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The GW Hatchet


The GW Hatchet

Serving the GW Community since 1904

The GW Hatchet

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Officials, activists finding the unfed in the nation’s capital

Child hunger in the United States is not like it is in poor countries.

Instead of the familiar television images of extended bellies and painfully frail arms, child hunger “very often means under-nutrition and very often it can coexist with obesity,” said Kimberly Perry, director of D.C. Hunger Solutions.

While child hunger in Washington, D.C. is not as visible as elsewhere, it is a problem that is estimated to affect 35,000 children here and a coalition of non-profit organizations called the Partnership to End Child Hunger in the nation’s capital has made it their goal to eliminate the problem in 10 years.

On April 18, Mayor Anthony A. Williams joined the leaders of D.C. Hunger Solutions, the Food Research and Action Center and Share Our Strength in announcing a strategy to provide three subsidized meals per day to as many as 20,000 eligible students.

The extension of the school meals plan to include a full dinner during after-school activities instead of a snack is part of a comprehensive 10-part plan make sure no child in D.C. ever has to skip a meal.

The plan also includes strategies for making parents and food providers aware of federal reimbursements that are available, lowers the criteria for eligibility to receive meals and promotes adding supermarkets in more neighborhoods.

And the plan doesn’t stop in the nation’s capital. According to Perry, the partnership’s long-term goal is to extend the 10-part plan to cities and states across the country.

“It can be done. It’s not rocket-science,” Perry said. “It’s just looking at what we have and how to use it better.”

D.C. has $14 million available in federal funding to help combat child hunger, but Perry said there have been challenges in translating that money into nourished children.

“Hunger has been one of those invisible issues that no one likes to talk about because they think it’s so large that no one could ever possibly wrap their arms around it,” she said. “And so it’s just sort of ignored.”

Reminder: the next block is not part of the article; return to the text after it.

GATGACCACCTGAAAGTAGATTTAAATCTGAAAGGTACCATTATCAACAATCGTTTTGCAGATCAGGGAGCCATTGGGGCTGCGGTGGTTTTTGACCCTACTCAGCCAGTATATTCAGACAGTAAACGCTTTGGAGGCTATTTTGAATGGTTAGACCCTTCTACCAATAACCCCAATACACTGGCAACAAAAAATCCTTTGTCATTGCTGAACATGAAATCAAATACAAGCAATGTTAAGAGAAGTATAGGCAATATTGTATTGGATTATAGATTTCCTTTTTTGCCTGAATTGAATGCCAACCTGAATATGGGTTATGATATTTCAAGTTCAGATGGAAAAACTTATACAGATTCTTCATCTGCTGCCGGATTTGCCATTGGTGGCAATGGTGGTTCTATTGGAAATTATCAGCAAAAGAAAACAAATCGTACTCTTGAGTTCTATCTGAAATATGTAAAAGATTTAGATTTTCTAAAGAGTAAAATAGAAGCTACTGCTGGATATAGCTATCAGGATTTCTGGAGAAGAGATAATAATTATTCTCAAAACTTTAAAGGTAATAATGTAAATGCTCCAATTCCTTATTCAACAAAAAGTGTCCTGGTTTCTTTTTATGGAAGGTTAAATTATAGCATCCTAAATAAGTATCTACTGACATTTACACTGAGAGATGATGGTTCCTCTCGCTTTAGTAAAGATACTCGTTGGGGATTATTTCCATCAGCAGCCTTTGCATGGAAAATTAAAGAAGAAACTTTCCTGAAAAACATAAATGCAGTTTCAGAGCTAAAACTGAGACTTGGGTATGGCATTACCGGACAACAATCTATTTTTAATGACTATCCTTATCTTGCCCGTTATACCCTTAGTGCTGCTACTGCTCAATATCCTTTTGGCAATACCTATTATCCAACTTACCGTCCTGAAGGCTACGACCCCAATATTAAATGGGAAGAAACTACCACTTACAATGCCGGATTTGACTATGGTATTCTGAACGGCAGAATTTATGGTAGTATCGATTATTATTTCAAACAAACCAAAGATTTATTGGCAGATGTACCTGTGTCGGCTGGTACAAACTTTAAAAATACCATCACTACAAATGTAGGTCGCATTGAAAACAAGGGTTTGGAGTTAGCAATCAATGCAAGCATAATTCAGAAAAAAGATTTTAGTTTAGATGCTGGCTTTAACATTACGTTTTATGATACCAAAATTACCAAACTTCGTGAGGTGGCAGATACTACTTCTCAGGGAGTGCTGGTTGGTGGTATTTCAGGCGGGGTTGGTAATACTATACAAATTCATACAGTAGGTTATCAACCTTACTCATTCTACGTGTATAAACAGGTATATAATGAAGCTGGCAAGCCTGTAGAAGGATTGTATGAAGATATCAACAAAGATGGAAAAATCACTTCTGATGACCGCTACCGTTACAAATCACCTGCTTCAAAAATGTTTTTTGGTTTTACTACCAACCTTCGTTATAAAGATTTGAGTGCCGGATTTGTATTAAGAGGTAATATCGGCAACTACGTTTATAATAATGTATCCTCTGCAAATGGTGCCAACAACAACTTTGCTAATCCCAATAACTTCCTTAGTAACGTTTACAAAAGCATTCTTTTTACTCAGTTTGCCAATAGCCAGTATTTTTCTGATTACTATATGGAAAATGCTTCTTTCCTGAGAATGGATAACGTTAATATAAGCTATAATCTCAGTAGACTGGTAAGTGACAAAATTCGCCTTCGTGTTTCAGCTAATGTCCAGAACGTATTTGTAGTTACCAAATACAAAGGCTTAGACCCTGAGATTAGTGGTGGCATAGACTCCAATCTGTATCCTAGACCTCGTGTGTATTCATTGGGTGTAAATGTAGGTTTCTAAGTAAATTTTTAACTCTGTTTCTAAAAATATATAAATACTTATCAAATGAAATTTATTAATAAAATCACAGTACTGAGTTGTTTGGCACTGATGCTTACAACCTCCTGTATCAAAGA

She said one a major reason that federal money has been underutilized in the past is a lack of advertising on the part of city officials, but that organizations like D.C. Hunger Solutions have been successful in the past few years in getting the word out.

Three years ago, Perry said, D.C. was only feeding meals to around 14,000 children during the summer out of the 35,000 who were eligible. In 2005, she said, that number was up to 27,000.

City officials have stepped up there efforts as well. Cynthia Bell, director of the Nutrition Services Program for the D.C. Sate Education Office, said marketing the meal programs has been one of her main initiatives.

“We actively disseminate information into the community so that school officials are aware of the programs they can participate in,” she said.

Just getting food to children is not the only issue however. Ironically, the same advocacy groups that deal with child hunger cite obesity as part of the same fundamental problem.

“If you have three dollars to feed your family, French fries and a hamburger at a local fast food joint might be more reasonable than going to the grocery store to buy a meal,” Perry said.

The nutritional value of the meals provided by the city is regulated by the U.S. Department of Agriculture, but Perry said she would like to see the meals made healthier by using local produce.

She also pointed out the importance of healthy food for improving performance in schools. “Clearly kids can concentrate and listen better in school when their tummies aren’t hungry and they aren’t high on sugar,” Perry said.

The states that are considering adopting a similar plan for combating child hunger have not been named yet, but Patricia Nicklin, managing director of Share Our Strength said about 70 percent of children who are food insecure live in only 10 states and that talks have begun with advocacy groups in states where child hunger is concentrated.

Joel Berg, executive director of the New York City Coalition Against Hunger, said he is optimistic that the D.C. program can have similar results in New York City but that he faces a unique set of challenges there.

“I see this as a plan that would work here and would work virtually everywhere in the country,” he said, but expressed the kind of frustration with city officials that D.C. advocates seem to have overcome.

“Generally top people don’t understand poverty and certainly not the hunger issue,” he said.

Berg also cited the ideological debate over food stamps, which some oppose as a form of welfare, as an impediment to fighting child hunger.

The problem of child hunger also extends into more rural areas like Ohio where the Children’s Hunger Alliance has been making progress in much the same way D.C. has, according to the group’s chief operating officer, Diane A. Radigan.

She praised the D.C. program for doing an “excellent job of bringing together multiple partners throughout the city to help develop a very comprehensive plan,” and said the same is being implemented state-wide in Ohio.

“The work that’s being done by Share Our Strength and [the Food Research and Action Center] is very exemplary and wonderful,” she said.

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